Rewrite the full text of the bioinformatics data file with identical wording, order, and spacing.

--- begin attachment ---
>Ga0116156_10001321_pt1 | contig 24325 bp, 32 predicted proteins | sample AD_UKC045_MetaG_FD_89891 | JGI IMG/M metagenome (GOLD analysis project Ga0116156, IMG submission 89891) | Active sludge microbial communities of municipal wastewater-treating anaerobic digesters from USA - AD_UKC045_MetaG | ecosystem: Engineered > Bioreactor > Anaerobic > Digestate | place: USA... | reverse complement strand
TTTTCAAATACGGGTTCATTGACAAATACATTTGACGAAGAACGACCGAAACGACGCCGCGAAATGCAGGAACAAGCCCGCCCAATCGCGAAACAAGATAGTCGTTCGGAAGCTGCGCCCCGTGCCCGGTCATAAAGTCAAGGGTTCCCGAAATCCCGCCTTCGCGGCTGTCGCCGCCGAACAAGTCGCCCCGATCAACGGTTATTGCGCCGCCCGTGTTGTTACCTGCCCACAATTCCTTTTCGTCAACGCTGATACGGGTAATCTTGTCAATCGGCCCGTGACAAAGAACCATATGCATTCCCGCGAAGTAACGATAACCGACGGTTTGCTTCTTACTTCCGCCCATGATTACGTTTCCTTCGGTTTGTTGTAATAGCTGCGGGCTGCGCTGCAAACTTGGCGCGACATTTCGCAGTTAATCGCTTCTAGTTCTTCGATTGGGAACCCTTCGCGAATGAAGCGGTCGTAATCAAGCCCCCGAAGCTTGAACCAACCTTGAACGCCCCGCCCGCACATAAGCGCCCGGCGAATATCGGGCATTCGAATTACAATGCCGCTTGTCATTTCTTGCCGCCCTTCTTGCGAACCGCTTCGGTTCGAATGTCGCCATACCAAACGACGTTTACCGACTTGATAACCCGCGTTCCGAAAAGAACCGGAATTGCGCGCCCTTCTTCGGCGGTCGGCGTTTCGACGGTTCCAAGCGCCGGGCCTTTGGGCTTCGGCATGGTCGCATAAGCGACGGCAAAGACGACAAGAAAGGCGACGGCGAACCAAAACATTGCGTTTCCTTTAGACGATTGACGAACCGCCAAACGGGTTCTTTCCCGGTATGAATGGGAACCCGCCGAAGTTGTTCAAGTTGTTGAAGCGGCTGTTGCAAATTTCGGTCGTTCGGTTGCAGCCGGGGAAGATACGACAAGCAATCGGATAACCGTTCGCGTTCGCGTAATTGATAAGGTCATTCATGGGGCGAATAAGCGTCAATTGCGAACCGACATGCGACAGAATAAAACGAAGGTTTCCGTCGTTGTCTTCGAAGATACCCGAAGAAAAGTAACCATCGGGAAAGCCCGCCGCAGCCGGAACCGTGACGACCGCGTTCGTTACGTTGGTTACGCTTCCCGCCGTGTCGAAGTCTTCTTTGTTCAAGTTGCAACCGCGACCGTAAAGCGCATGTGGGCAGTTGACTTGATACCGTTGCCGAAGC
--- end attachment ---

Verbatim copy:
>Ga0116156_10001321_pt1 | contig 24325 bp, 32 predicted proteins | sample AD_UKC045_MetaG_FD_89891 | JGI IMG/M metagenome (GOLD analysis project Ga0116156, IMG submission 89891) | Active sludge microbial communities of municipal wastewater-treating anaerobic digesters from USA - AD_UKC045_MetaG | ecosystem: Engineered > Bioreactor > Anaerobic > Digestate | place: USA... | reverse complement strand
TTTTCAAATACGGGTTCATTGACAAATACATTTGACGAAGAACGACCGAAACGACGCCGCGAAATGCAGGAACAAGCCCGCCCAATCGCGAAACAAGATAGTCGTTCGGAAGCTGCGCCCCGTGCCCGGTCATAAAGTCAAGGGTTCCCGAAATCCCGCCTTCGCGGCTGTCGCCGCCGAACAAGTCGCCCCGATCAACGGTTATTGCGCCGCCCGTGTTGTTACCTGCCCACAATTCCTTTTCGTCAACGCTGATACGGGTAATCTTGTCAATCGGCCCGTGACAAAGAACCATATGCATTCCCGCGAAGTAACGATAACCGACGGTTTGCTTCTTACTTCCGCCCATGATTACGTTTCCTTCGGTTTGTTGTAATAGCTGCGGGCTGCGCTGCAAACTTGGCGCGACATTTCGCAGTTAATCGCTTCTAGTTCTTCGATTGGGAACCCTTCGCGAATGAAGCGGTCGTAATCAAGCCCCCGAAGCTTGAACCAACCTTGAACGCCCCGCCCGCACATAAGCGCCCGGCGAATATCGGGCATTCGAATTACAATGCCGCTTGTCATTTCTTGCCGCCCTTCTTGCGAACCGCTTCGGTTCGAATGTCGCCATACCAAACGACGTTTACCGACTTGATAACCCGCGTTCCGAAAAGAACCGGAATTGCGCGCCCTTCTTCGGCGGTCGGCGTTTCGACGGTTCCAAGCGCCGGGCCTTTGGGCTTCGGCATGGTCGCATAAGCGACGGCAAAGACGACAAGAAAGGCGACGGCGAACCAAAACATTGCGTTTCCTTTAGACGATTGACGAACCGCCAAACGGGTTCTTTCCCGGTATGAATGGGAACCCGCCGAAGTTGTTCAAGTTGTTGAAGCGGCTGTTGCAAATTTCGGTCGTTCGGTTGCAGCCGGGGAAGATACGACAAGCAATCGGATAACCGTTCGCGTTCGCGTAATTGATAAGGTCATTCATGGGGCGAATAAGCGTCAATTGCGAACCGACATGCGACAGAATAAAACGAAGGTTTCCGTCGTTGTCTTCGAAGATACCCGAAGAAAAGTAACCATCGGGAAAGCCCGCCGCAGCCGGAACCGTGACGACCGCGTTCGTTACGTTGGTTACGCTTCCCGCCGTGTCGAAGTCTTCTTTGTTCAAGTTGCAACCGCGACCGTAAAGCGCATGTGGGCAGTTGACTTGATACCGTTGCCGAAGC